Verisign has demonstrated an amazingly ability to negotiate the pants off of the US Government and ICANN.
However, Verisign's ability to wag ICANN and the Department of Commerce has met with a bit more friction as of late. For example, ICANN showed a bit of backbone when Verisign wanted to race into the early, and arguably reckless, deployment of internationalized domain names. ICANN and Verisign went head-to-head over a system that was remarkably similar to "SiteFinder" but in the context of internationalized domain names. In that instance, Verisign backed down.
Verisign's "SiteFinder" represents a repudiation of the entire structure of governance of the internet as conceived by the IFWP, the NTIA Green and White Papers, and ICANN itself.
But is there anything that either ICANN or the US Department of Commerce can do about it?
The authority of both the US DoC and ICANN is made confusing and weak by the maze of cooperative agreements, memorandums of understanding, CRADAs, and purchase orders that exist between ICANN, the DoC, and Verisign/NSI. Rather than mutually reinforcing one another, these documents create a fabric of plausible excuses that allows Verisign to dance this way and that to whatever tune it decides to play - it will take a major legal effort, one that ICANN might not be able to afford, to unravel the mess. And the outcome is hardly certain. For example, because the DoC and ICANN have chosen to use weak and ambiguous legal forms such as "memorandums of understanding", instead of firmly and clearly enforceable "contracts", Verisign might successfully argue that ICANN and the DoC never intended to establish rights and duties that can be enforced in a court of law.
And ICANN, by virtue of its grant of permission to .museum to use the same wildcard mechanism that underlies "SiteFinder", has created a situation in which Verisign can argue that what's good enough for .museum is good enough for .com - and that if there is a difference, it was ICANN's job to define the boundaries, something that ICANN has not done.
ICANN's authority is further weakened by ICANN's historical failure to exercise controlling oversight over technical operations of DNS and by ICANN's tunnel-vision focus on non-technical matters (such as whether the lack of felicity of the sound of "iii" when spoken made that string inappropriate for use as a top level domain.) Because ICANN has exercised only the most tenuous oversight of important technical matters, such as the operation of root servers, service level obligations of TLD servers, DNS security, data escrow, etc, ICANN is not in a good position to suddenly prohibit Verisign's use of a practice that is not in express violation of any Internet Standard. (Verisign's practice may be in violation of some implied "penumbras" of the Internet Standards, but that is a difficult argument for ICANN to make.)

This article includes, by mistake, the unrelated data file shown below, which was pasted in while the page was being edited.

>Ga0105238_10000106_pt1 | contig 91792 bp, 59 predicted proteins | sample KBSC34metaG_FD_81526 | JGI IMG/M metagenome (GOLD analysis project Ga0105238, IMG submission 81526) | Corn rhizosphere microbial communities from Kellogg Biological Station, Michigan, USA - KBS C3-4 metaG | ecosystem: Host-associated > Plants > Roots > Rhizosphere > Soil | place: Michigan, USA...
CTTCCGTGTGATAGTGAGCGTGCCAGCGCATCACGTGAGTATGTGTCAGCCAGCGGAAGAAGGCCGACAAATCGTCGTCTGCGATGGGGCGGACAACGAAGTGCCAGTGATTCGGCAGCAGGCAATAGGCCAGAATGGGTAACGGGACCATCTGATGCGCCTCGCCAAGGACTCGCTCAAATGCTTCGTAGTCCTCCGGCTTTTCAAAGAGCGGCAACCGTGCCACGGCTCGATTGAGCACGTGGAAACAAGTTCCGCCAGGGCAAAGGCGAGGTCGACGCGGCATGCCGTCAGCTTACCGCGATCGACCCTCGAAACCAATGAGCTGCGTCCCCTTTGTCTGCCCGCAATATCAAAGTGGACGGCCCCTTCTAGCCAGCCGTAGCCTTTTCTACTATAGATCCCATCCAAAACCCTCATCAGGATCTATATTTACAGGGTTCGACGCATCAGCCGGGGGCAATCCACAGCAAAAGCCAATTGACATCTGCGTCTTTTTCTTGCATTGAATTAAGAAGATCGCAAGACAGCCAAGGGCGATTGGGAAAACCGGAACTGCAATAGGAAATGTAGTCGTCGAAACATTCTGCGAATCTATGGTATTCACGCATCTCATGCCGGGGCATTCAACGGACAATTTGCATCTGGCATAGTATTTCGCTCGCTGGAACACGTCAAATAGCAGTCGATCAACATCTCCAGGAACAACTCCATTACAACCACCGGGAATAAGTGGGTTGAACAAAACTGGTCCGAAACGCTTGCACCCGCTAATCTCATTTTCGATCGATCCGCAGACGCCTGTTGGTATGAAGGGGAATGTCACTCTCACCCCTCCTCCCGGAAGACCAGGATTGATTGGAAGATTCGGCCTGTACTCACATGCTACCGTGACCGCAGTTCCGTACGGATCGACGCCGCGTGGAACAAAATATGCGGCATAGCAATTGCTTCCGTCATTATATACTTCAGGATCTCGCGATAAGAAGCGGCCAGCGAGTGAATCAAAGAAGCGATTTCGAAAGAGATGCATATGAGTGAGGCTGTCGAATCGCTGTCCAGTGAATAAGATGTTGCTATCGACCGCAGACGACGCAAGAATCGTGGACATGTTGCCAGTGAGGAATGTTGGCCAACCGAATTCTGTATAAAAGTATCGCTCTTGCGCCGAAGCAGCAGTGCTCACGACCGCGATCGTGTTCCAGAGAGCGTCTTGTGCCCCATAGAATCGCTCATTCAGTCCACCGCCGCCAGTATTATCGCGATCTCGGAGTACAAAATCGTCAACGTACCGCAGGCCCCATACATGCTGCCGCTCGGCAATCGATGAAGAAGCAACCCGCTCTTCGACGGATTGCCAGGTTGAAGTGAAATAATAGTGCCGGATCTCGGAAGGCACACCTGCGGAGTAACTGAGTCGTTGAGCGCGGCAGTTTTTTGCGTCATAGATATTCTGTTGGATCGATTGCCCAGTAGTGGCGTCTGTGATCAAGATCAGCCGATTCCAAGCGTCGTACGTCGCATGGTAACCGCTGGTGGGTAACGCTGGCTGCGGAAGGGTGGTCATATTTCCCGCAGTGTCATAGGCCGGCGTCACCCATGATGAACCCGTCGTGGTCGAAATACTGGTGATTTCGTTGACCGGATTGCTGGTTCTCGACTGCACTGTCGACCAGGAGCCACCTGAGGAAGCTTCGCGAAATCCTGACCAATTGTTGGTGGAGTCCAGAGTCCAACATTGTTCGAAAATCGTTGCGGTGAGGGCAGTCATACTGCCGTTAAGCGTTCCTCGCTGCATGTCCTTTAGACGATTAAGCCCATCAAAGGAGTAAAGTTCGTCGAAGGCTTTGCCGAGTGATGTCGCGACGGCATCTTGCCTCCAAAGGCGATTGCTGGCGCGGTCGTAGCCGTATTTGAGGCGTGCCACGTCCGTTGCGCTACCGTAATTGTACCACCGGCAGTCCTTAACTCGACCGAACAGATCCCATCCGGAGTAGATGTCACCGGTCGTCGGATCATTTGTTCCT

If one needs a concrete example consider that over the course of the last year the root server operators have established anycast-based replica servers. (I personally consider what they have done to be a very good thing.) However, by any metric this deployment represents a significant change to the critical infrastructure of DNS. This change was made with neither notice to nor approval from ICANN. Verisign has as a consequence been given an opportunity to make equally significant changes and, if ICANN questions them, to ask why Verisign is being singled out?
ICANN is now the victim of its own past behavior - because ICANN has never dealt with issues of internet technology but has instead focused its attention on economic and business matters with no real link to internet technical concerns, ICANN has squandered its ability to speak with authority when someone stretches a technical standard.
Because of this history, ICANN is going to have an uphill effort to argue that ICANN has the moral or contractual authority to require that Verisign's SiteFinder be curtailed on technical grounds. And because of our legal and economic preference for regulation by competition rather than regulation by fiat, ICANN's arguments based on the economic and business repercussions or SiteFinder can me countered by Verisign saying that the marketplace, rather than ICANN, ought to resolve those issues.
Therefore, it seems to me that ICANN may not possess a sufficiently strong lever to force Verisign to discontinue "SiteFinder".
But what about the US Department of Commerce?
The US Department of Commerce has never clearly established how or why it has authority over DNS. Two reports by the General Accounting Office of the US Congress have suggested that the DoC is floating in the air without any clear foundation of authority.